“No, no, it’s all about the price. Never mind about relationships with customers when they’ll go on the ‘net and find a better price elsewhere.”
My friend, Cathy Rhodes of Culminas, and I were presenting to a group of auto parts suppliers last June at their regular quarterly meeting. Cathy, a very experienced marketer who’s led campaigns for big multi-national brands such as Coca-Cola, had just outlined her pitch:
- Identify your ideal customer
- Attract them
- Encourage them to be your advocates
My pitch was how to attract and convert customers based on an understanding of their personality and outlook.
This was when someone protested that they could only compete on price. The rest nodded and murmured agreement. It was clear we had an uphill task.
What on earth was I doing? This was definitely not my “Ideal Customer”. These men (yes, all men) weren’t university doctoral students or scientific/engineering senior women. Well, it was the toughest audience I was likely to face – sceptical, challenging and critical. We had committed the cardinal mistake. We’d been asked at the very last minute and hadn’t researched our audience!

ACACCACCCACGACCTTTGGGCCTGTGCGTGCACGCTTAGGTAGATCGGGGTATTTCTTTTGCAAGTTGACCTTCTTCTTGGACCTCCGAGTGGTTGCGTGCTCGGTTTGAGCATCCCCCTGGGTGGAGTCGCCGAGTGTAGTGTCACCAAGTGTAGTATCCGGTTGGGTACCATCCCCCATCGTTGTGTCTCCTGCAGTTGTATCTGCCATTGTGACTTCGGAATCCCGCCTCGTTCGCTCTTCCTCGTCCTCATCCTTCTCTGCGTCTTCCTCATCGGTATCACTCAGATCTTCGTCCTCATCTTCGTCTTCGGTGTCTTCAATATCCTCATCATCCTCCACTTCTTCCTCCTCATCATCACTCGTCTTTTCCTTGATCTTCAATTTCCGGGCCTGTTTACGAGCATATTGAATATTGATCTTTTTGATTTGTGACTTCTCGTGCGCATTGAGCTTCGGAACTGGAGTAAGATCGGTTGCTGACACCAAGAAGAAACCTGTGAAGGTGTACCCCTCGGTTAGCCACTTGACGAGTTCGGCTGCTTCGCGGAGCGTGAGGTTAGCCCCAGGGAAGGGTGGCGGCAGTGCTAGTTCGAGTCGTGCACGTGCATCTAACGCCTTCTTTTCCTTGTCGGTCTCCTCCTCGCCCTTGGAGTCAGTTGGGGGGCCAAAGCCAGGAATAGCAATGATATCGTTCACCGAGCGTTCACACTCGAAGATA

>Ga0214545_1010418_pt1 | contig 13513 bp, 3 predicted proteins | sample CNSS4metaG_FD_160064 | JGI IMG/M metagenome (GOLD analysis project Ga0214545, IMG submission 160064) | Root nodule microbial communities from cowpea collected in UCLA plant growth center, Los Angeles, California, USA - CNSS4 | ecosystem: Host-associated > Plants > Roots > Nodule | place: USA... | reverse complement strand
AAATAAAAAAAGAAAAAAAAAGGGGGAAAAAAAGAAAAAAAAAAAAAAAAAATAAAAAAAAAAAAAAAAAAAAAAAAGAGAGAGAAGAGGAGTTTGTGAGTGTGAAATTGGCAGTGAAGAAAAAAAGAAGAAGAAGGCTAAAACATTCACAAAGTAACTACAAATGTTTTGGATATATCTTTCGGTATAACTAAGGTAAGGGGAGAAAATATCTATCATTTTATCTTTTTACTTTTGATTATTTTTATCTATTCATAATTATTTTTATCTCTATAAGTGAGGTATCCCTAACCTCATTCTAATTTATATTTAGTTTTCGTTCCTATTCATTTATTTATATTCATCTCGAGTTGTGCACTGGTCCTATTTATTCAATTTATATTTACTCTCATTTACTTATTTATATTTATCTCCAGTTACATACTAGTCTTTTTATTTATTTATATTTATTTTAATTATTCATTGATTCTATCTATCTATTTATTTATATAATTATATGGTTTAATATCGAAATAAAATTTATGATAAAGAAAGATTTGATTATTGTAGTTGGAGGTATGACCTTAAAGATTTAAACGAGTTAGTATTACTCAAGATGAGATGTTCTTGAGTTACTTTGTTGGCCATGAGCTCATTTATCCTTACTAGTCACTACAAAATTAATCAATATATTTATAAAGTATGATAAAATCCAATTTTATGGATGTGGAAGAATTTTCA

How did we turn it around? By asking them. We asked about their experience. We turned it around by making our presentation very interactive. We made it clear we didn’t know and were keen to find out. They loved it. Suddenly the room came alive. They competed with each other to share thoughts, concerns, worries. It was plain the economic climate made their lives difficult and they were glad to speak about the pressure they were under.
You can still turn things around, even after you’ve started your presentation. It’s a risky manoeuvre. You have to evaluate the level of risk. It’s important your audience knows your worth – Cathy has a credibility without question thanks to her track record. And we knew this audience were willing to give us a chance. When you ask them to contribute, you have to be sure they will – not just sit there in silence. You have to be confident about handling the consequence. And one more thing, you really, really need to show you care. You must want to listen. So shut up, sum up what you’ve heard and check out whether you’ve got it correct. Respect your audience. Show them they matter. Then they’ll respond positively. They’ll care about you.
How do I know we turned it around? Well, Cathy and I have been invited back. We’ll be speaking again to the group next Thursday. And this time, it’s going to be interactive, right from the start!